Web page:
On the opposite end of the winter spectrum were unexpected losses of some colocasias and bananas. Although our winter temperatures in 2008 (7-9° F) were much colder than 2009 temperatures (16° F), the ground was frozen for 6+ weeks this winter as we stayed below freezing for more than a week at a time. Despite mulching the colocasia clumps with small shredded leaf mulch “volcanos”, we still lost elephant ears that we shouldn”t have, including Colocasia ‘Mojito’, C. ‘Diamond Head’, and C. gigantea ‘Thailand Giant’ (which we view as marginal in our zone). Even hardy bananas such as Musa velutina didn’t re-emerge until mid-June. I’m betting that without the excess winter moisture, we wouldn’t have seen as many winter losses, so I’m considering covering the leaves with a fabric in the future to reduce the winter moisture from reaching the dormant corms.
Plants that have really impressed me this year are some of the new echinaceas, which just get better with age. The one that truly boggles my mind so far is Echinacea ‘Hot Papaya’. The flowers emerge orange and initially appear ho-hum, but then they quickly “fill out” while morphing into a dark scarlet red that is simply unreal. I have them planted alongside my driveway, and everyday I pass them, I can’t help but say “wow” … what an amazing breakthrough. Echinacea ‘Tomato Soup’ has also developed into an amazingly large clump, but the habit is much more open, making it better to blend into a perennial border with complementing colors and contrasting forms. Echinacea ‘Milkshake’ is another cultivar that never ceases to amaze me with its huge cones of double white … again, a clump that keeps getting better each year. If you haven’t tried some of these amazing new echinaceas, what are you waiting for?
The key to establishing echinaceas is to plant them before fall and be sure the planting bed is well-drained in the winter. I also recommend that you remove the flowers until the plant is well established. Tissue cultured clonal echinaceas tend to go to flower much more quickly than they should, often before developing a dense crown. By removing the developing flowers, the energy is sent back into crown development, which results in better survivability and a sturdier plant. I know removing the first flowers is tough, but get the bud vases ready.
Another plant that I gain a new respect for every year is the hardy gladiolus. I will admit to having never grown a gladiolus a decade ago, not caring much for the over-the-top annual funeral-spray glads. Fast forward a decade, and a trip to South Africa to see them in the wild, and I have a whole new respect for the genus. Despite the fact that all Holland-produced glads are now bred against being winter hardy, many of the old hybrids and species selections remain.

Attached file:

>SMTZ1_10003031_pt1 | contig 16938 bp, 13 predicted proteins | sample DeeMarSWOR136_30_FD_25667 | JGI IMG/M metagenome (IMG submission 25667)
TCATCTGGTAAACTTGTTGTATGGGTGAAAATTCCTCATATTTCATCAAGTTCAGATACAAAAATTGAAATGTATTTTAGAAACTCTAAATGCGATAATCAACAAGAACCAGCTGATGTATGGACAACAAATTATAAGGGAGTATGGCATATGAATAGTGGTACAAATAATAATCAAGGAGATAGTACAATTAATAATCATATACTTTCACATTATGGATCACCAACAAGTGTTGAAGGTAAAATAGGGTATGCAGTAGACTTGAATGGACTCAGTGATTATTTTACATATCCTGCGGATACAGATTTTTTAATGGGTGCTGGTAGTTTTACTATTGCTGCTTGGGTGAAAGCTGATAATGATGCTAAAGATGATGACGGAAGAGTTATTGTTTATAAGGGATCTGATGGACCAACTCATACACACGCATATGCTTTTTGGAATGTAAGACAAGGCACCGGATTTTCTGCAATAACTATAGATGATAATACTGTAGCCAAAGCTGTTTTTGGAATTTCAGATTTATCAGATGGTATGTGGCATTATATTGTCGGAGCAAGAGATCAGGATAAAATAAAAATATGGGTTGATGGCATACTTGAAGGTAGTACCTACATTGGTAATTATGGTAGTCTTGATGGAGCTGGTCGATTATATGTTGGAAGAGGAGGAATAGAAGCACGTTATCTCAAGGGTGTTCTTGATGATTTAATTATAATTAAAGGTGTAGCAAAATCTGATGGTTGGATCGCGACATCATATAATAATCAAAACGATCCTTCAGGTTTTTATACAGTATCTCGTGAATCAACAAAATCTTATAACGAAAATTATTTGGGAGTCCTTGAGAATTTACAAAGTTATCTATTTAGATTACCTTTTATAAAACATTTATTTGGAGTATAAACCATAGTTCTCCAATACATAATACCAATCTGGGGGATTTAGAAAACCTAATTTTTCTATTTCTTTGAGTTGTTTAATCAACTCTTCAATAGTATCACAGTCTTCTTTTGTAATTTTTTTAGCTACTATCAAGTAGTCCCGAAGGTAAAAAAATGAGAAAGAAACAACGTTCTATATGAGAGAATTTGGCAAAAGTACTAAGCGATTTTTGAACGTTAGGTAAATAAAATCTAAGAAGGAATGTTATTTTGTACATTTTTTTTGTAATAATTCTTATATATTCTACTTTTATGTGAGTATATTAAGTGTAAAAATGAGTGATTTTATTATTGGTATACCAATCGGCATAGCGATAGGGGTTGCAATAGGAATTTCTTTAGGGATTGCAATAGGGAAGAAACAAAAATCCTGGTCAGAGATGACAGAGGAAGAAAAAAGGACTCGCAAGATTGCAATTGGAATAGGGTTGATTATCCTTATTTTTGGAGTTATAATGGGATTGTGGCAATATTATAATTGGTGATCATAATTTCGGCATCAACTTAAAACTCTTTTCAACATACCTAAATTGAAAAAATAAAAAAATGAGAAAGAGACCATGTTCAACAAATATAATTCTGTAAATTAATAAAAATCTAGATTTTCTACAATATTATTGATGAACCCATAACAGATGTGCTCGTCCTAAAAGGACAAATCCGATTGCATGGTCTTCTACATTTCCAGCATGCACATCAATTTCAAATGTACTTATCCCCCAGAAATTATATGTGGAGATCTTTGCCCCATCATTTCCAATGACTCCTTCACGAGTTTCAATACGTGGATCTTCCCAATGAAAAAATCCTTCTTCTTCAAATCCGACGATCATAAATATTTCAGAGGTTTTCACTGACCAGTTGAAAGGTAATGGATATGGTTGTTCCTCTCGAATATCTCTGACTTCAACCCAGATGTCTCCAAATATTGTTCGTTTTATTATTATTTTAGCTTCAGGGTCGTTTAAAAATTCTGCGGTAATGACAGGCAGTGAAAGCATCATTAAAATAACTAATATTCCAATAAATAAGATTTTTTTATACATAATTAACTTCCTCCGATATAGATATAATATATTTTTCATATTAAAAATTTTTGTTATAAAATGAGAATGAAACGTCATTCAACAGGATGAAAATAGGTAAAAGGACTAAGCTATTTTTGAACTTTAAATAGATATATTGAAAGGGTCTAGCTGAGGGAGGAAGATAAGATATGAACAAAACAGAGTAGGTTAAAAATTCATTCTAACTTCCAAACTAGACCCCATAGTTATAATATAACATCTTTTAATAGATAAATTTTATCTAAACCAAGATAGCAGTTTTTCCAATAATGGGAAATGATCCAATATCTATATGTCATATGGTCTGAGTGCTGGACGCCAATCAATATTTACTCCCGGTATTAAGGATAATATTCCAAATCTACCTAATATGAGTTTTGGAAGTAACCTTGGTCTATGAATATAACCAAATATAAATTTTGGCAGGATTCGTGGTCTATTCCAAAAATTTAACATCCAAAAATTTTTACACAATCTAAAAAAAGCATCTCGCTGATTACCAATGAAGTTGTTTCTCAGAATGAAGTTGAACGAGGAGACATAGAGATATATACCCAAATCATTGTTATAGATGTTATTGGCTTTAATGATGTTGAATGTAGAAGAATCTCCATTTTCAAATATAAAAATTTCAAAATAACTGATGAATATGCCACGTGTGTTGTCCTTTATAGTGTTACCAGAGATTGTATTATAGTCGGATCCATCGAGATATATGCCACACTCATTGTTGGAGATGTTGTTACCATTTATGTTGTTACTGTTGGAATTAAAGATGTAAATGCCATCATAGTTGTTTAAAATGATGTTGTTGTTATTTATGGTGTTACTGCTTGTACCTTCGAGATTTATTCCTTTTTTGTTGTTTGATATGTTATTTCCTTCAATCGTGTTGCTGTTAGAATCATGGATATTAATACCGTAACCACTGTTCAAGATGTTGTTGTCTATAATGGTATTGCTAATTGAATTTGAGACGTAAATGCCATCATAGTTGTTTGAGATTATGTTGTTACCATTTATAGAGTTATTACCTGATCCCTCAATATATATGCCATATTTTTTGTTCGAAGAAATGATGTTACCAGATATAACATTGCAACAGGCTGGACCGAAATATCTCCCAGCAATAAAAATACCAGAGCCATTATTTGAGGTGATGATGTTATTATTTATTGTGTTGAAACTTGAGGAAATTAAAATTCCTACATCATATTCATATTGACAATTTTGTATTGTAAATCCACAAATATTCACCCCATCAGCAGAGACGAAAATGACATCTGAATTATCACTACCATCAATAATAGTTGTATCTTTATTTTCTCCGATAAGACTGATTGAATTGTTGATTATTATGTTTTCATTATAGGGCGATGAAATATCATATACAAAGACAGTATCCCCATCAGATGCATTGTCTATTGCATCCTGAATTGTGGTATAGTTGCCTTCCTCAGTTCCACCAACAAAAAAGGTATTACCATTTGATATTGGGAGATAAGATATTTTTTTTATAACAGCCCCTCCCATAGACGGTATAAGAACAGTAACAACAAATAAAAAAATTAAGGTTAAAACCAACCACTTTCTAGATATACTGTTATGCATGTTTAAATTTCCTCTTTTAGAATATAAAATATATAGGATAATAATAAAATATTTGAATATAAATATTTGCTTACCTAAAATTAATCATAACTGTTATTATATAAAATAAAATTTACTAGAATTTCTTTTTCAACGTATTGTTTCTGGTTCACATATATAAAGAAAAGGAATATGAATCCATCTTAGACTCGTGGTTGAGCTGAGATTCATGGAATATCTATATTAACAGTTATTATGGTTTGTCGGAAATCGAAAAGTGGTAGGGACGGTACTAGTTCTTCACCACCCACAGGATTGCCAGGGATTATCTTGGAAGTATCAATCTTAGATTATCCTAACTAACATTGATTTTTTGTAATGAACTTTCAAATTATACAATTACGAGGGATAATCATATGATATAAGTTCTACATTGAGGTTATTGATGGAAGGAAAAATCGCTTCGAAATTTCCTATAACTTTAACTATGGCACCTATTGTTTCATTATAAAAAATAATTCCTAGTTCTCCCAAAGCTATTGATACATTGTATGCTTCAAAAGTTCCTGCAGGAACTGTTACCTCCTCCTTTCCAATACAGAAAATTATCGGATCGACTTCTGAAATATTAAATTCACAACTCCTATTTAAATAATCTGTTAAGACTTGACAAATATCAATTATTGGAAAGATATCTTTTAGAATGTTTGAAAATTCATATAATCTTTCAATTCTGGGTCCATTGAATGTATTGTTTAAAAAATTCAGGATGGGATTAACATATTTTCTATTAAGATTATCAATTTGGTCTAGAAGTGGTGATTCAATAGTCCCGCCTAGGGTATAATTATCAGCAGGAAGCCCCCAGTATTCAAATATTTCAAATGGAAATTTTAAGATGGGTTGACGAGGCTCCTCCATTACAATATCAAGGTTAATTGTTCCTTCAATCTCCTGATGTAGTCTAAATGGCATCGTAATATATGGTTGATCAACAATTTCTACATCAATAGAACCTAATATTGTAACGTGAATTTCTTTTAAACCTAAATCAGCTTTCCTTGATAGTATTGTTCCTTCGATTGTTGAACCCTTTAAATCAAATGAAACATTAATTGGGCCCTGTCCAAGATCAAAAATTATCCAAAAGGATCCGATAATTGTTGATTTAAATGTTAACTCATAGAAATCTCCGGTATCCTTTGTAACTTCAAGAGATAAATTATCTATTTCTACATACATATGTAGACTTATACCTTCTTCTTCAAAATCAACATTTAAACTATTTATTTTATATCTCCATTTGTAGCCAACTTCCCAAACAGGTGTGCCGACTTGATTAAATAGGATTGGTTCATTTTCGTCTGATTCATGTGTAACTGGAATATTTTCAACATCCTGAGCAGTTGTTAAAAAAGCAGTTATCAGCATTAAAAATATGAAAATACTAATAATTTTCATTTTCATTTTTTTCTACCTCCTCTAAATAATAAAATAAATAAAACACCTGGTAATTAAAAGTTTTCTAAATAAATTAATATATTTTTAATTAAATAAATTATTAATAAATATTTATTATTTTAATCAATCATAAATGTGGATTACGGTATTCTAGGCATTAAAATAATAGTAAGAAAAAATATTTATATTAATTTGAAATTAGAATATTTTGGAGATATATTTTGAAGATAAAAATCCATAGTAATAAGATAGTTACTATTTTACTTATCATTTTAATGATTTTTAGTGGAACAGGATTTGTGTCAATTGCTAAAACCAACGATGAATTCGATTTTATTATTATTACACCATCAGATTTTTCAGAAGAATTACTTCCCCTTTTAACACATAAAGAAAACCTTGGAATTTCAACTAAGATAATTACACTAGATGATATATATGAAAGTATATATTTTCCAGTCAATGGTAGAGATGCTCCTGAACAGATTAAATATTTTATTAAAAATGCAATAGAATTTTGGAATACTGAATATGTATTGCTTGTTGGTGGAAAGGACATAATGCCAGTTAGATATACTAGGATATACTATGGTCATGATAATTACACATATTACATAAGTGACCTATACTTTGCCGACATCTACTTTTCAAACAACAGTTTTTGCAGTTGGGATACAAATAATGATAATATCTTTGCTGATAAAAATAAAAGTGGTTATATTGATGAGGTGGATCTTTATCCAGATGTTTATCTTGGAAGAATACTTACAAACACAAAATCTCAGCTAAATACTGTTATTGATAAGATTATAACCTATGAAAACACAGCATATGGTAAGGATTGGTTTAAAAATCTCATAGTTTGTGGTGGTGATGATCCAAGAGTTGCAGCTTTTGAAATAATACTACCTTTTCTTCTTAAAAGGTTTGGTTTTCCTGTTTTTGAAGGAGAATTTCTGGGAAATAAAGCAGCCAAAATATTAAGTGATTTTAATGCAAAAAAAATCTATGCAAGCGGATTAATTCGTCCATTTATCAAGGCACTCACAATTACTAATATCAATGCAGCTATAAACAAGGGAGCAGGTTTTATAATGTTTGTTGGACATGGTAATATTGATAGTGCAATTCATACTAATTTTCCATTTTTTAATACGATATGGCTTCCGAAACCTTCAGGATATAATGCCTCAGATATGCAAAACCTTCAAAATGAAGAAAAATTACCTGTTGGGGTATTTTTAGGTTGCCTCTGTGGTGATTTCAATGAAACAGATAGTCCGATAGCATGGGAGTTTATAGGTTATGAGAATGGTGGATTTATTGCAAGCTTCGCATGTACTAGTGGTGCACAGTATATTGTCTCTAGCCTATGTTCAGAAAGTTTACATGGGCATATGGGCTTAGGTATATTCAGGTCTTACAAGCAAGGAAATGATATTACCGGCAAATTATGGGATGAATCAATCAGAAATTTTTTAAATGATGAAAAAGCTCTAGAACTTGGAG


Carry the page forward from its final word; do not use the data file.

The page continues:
Having now grown a number of gladiolus species, I am particularly impressed with selections and hybrids of Gladiolus dalenii. G. dalenii seems to impart the best traits of spike form and hardiness into its offspring. Some selections such as G. ‘Boone’, which we hope to offer in spring, are reportedly hardy to Zone 5. While we list most of our gladiolus offerings as Zone 7b, that’s only because we don’t know how much winter cold they will tolerate. In a baptisia that we dug and sent to a friend in Minnesota, there were a few hiding corms of Gladiolus papilio. We were all surprised when they not only returned, but naturalized there at temperatures near -30° F, without the benefit of snow. Unfortunately, this was not an attractive form of the species, but it does show the incredible hardiness potential of the genus. A few years ago, some of our gladiolus clumps got so large that they finally produced enough stems for me to cut for indoor arrangements. Again, I was impressed at how nice they were as cut flowers, so if you’re looking for a few brownie points, especially if your spouse thinks you spend too much on plants, gladiolus are your answer.
We’ve spent the last few years bulking up some exceptional selections that will start appearing next year, along with raising some of our own gladiolus from seed. We discovered that if you grow gladiolus cultivars near each other, they are quite promiscuous and will cross pollinate. We’re in the process of making final selections, but there are some real gems in the pipeline. I hope you will give the hardy glads a try in your garden and, please, let us know your results if you are in an area that drops below 0° F in the winter.
In the Top 25 contest this month there weren’t many major moves. Canna ‘Phaison’ moves from 10th to 7th place while Begonia ‘Heron’s Pirouette’ moved from 16th to 13th, and Colocasia ‘Mojito’ jumped from 26th to 20th. Salvia chamaedryoides moved into 26th place from just outside the top 30. Echinacea ‘Tomato Soup’ slid up from 8th to 5th place, Echinacea ‘Green Envy’ moved from 20th to 14th, but the biggest movers were Dianthus ‘Heart Attack’, Agastache ‘Cotton Candy’, Adiantum venustum, and Geranium ‘Anne Thomson’ all of which moved from outside the top 30 to 7th, 15th, 21st, and 22nd place respectively.